Thus far we've only looked at intentionally-fabricated propaganda, examining the mechanisms that power-structures implement to denigrate a target. But propaganda isn't reduced to large power institutions intentionally waging class war; if an individual operates from a subjective perspective, they inevitably create unintentional propaganda, or in other words, they unknowingly develop targets.
The delineation between subjective and objective perspective once again comes to the forefront of the examination, due to what each of these perspectives entails. Subjectivity is easy and convenient because the world is filtered through the self's affirmative cues and filters, projecting onto the outer world what they deem just, possible, and realistic. No matter the evidence demonstrating how the subjective person's ideal of justice doesn't explain the world's transgressions, or how more possibilities exist than they think, or how realities exist independent of them, the subjective perspective stuffs their fingers in their ears and prescribes an affirmation-based reality. Objectivity, on the other hand, only involves the self as the thinking and feeling agent who is immersed in a much larger and labyrinthine reality, welcoming the variety of independently existing categories and time frames. Affirmation is absent because the self is posited as irrelevant, allowing the mind to observe reality presented, categorizing it through evidence that doesn't favor anyone or thing in particular. Favoritism is key in the distinction between subjectivity and objectivity, and is also a key to understanding how unintentional and intentional propaganda operate on a behavioral level.
Before we get into unintentional propaganda, there's one more characteristic that needs to be brought into the light about propaganda in general. It has to do with Us-Them grouping. Yes, both kinds of propaganda are quite clear about the Them. However, the Them group isn't always the enemy of the State, or existing beyond the governmental or political boundary. Propaganda can be directed toward an aspect of the existing Us-group, creating a sub-Them group within it. It's actually very simple and is what creates a lot of tension within countries and communities. If you're pro-life, in December you make a billboard of a destroyed fetus alongside a popular Christian name, stating how they never got to see Christmas presents beneath the tree. Or you draw a caricature of a slack-jawed farmer standing around with a piece of straw hanging out of her collar looking dumbfounded in front of a piece of modern technology. These are both types of intentional propaganda, because they intend to make Them's out of existent Us's.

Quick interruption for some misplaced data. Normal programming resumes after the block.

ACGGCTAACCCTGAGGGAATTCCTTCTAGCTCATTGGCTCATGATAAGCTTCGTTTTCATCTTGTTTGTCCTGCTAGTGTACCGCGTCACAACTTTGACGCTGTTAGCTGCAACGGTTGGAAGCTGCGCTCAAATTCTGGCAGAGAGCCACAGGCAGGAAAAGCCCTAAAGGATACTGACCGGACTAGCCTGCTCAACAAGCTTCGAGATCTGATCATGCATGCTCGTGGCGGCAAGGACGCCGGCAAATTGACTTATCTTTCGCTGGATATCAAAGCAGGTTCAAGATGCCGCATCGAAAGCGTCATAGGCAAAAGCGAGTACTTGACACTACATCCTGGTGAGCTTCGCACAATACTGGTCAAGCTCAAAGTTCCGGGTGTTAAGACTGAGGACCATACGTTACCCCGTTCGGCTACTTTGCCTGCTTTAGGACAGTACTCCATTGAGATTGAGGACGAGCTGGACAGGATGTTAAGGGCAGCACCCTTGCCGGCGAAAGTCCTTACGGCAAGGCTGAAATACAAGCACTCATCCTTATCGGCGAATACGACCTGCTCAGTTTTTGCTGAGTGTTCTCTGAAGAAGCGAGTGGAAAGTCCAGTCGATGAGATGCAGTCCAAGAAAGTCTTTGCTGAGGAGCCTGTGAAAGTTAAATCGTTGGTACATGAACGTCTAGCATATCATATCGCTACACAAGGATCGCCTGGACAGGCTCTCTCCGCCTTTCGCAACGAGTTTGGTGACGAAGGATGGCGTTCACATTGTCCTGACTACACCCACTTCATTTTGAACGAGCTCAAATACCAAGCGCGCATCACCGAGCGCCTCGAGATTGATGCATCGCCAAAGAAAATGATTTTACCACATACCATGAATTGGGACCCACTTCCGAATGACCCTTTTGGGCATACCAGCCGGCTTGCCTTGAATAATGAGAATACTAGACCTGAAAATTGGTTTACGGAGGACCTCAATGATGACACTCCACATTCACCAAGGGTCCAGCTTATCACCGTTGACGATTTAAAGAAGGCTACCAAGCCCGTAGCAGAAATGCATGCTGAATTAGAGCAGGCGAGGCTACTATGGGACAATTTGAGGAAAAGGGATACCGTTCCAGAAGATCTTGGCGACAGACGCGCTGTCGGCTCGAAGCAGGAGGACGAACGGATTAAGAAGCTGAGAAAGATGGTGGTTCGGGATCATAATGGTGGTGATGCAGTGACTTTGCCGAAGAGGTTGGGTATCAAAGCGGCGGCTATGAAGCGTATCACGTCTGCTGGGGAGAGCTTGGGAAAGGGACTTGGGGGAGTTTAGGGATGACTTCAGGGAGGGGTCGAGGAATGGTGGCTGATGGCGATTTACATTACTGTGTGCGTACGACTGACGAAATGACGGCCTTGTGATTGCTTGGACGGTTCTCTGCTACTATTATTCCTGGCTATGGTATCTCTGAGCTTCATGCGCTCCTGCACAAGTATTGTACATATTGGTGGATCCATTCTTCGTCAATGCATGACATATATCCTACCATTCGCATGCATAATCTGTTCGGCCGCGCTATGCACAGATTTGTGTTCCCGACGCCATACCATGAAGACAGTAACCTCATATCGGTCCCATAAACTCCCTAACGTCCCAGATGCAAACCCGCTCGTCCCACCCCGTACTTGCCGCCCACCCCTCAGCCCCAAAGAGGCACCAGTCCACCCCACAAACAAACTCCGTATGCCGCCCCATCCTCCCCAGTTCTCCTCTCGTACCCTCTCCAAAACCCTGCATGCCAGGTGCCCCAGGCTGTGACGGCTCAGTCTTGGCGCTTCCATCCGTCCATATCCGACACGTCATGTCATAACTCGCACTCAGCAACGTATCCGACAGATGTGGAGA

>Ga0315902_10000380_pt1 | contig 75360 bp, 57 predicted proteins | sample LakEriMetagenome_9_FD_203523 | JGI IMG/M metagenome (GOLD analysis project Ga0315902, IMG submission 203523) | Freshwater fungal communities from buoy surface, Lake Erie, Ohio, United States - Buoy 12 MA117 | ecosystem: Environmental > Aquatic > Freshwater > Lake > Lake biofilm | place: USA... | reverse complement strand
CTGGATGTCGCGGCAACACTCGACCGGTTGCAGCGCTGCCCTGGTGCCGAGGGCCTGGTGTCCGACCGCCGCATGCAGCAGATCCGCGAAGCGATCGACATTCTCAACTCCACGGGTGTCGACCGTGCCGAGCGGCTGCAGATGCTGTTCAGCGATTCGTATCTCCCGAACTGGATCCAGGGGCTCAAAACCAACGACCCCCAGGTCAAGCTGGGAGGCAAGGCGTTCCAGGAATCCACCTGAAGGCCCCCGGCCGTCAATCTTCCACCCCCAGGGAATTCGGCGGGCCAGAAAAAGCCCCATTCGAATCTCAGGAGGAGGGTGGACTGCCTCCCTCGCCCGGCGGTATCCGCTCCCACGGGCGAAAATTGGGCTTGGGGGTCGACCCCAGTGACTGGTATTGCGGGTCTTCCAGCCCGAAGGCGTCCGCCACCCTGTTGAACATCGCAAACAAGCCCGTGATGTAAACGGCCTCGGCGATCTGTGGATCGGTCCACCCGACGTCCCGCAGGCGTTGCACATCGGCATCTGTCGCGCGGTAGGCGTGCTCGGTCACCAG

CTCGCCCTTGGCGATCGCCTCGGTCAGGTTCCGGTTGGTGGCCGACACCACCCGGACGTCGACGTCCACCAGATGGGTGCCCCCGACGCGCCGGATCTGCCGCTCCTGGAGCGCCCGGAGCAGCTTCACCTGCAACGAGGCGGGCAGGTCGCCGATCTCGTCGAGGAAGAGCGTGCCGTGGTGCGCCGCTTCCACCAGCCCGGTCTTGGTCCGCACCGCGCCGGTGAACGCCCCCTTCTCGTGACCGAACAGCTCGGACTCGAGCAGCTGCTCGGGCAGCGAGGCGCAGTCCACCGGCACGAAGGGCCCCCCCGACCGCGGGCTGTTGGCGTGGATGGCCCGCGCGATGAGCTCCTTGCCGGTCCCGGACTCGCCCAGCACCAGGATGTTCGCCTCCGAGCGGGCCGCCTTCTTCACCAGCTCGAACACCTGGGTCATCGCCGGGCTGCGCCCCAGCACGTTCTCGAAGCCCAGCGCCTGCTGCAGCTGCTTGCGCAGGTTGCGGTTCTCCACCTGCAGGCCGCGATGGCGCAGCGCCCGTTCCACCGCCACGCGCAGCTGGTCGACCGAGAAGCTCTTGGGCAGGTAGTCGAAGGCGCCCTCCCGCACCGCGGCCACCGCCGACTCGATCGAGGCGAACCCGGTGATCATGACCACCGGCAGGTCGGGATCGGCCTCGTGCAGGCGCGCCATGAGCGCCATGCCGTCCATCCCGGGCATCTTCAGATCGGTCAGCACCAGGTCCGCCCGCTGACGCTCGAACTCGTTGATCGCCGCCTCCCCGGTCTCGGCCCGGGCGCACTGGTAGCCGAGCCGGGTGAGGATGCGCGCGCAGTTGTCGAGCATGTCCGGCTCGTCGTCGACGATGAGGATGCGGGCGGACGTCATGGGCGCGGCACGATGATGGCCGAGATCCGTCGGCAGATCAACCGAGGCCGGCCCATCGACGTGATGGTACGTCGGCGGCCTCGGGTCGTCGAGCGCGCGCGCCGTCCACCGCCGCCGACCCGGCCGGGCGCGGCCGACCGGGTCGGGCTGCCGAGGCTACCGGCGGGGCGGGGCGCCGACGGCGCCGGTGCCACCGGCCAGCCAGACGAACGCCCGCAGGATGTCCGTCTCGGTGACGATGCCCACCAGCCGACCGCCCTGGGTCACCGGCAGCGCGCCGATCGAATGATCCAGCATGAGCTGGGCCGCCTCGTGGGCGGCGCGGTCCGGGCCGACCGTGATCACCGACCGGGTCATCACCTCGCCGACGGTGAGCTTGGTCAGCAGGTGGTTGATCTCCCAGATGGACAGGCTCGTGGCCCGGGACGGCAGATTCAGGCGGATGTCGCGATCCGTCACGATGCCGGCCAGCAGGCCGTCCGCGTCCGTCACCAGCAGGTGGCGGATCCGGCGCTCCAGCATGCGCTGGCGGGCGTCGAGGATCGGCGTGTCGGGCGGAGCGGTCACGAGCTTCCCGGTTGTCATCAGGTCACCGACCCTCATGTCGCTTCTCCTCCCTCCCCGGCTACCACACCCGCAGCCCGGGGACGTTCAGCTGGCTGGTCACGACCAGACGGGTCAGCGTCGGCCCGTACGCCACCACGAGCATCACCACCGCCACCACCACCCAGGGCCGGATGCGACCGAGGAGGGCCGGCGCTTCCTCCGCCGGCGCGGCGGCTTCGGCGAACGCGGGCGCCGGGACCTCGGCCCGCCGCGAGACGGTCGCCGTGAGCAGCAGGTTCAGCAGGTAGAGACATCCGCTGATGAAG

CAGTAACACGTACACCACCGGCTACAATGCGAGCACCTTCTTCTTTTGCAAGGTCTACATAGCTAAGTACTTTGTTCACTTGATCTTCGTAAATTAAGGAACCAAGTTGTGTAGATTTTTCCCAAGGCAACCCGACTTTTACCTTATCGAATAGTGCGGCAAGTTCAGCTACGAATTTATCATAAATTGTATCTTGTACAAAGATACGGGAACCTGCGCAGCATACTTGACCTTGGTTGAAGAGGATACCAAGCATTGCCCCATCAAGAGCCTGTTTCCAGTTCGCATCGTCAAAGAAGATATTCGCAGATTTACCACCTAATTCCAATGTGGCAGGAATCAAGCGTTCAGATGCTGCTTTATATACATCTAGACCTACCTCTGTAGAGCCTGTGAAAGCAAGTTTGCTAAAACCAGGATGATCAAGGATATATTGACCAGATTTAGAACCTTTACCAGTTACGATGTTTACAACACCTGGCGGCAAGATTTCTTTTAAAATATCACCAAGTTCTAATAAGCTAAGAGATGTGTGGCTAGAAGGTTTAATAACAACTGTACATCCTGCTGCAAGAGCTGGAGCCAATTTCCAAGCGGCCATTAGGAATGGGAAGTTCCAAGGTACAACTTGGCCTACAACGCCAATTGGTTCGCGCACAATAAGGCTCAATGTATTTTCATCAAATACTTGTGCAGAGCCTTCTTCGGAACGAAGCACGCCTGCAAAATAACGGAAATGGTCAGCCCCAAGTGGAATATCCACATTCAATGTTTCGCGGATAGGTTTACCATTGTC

Unlike intentional propaganda, unintentional propaganda doesn't predetermine the target. The target just accidentally becomes the target because of the reactionary subjective reasoning used. For example: "The newspaper delivery person is negligent and irresponsible because she just wings the paper out the side of her moving car, sometimes landing on the driveway, sometimes on the lawn. She doesn't even have the decency to get out and get it as close to the house as possible." The thinness of the argument isn't difficult to understand, because if you make your suggested behavior the standard, how is she to deliver all the papers in time? Because it's her job, right? Well, it is her job, however it's a part-time job that often precedes a first-shift full-time job, so the deliverer needs to balance speed with accuracy.
This type of propaganda is created through looking subjectively at the situation and believing how you are not just one small component of a much larger structure. "I want my paper on my steps!" The under-reasoning leads you to attack the delivery person, when in reality they treat you as well as they physically can because a drop in their productivity leads to a drop in their paycheck. You thus had no qualm with them when you woke up, you just didn't objectively reason out the situation when it occurred, leading them to be accidentally--and unduly--the target of propaganda.
Unintentional propaganda is very easy to practice, and like the example above, often results in an ad hominem fallacy. It attacks people because the faculty of reasoning--due to subjectivity--is flawed, convincing us that what comes out of our mouth is true because it sounds so logical, and that we're much more significant than we are. Intentional propaganda points the finger at others, wanting them to change their behavior, whereas unintentional propaganda points it at ourselves, feeling shorted in some way. This is how unintentional propaganda unknowingly develops targets.
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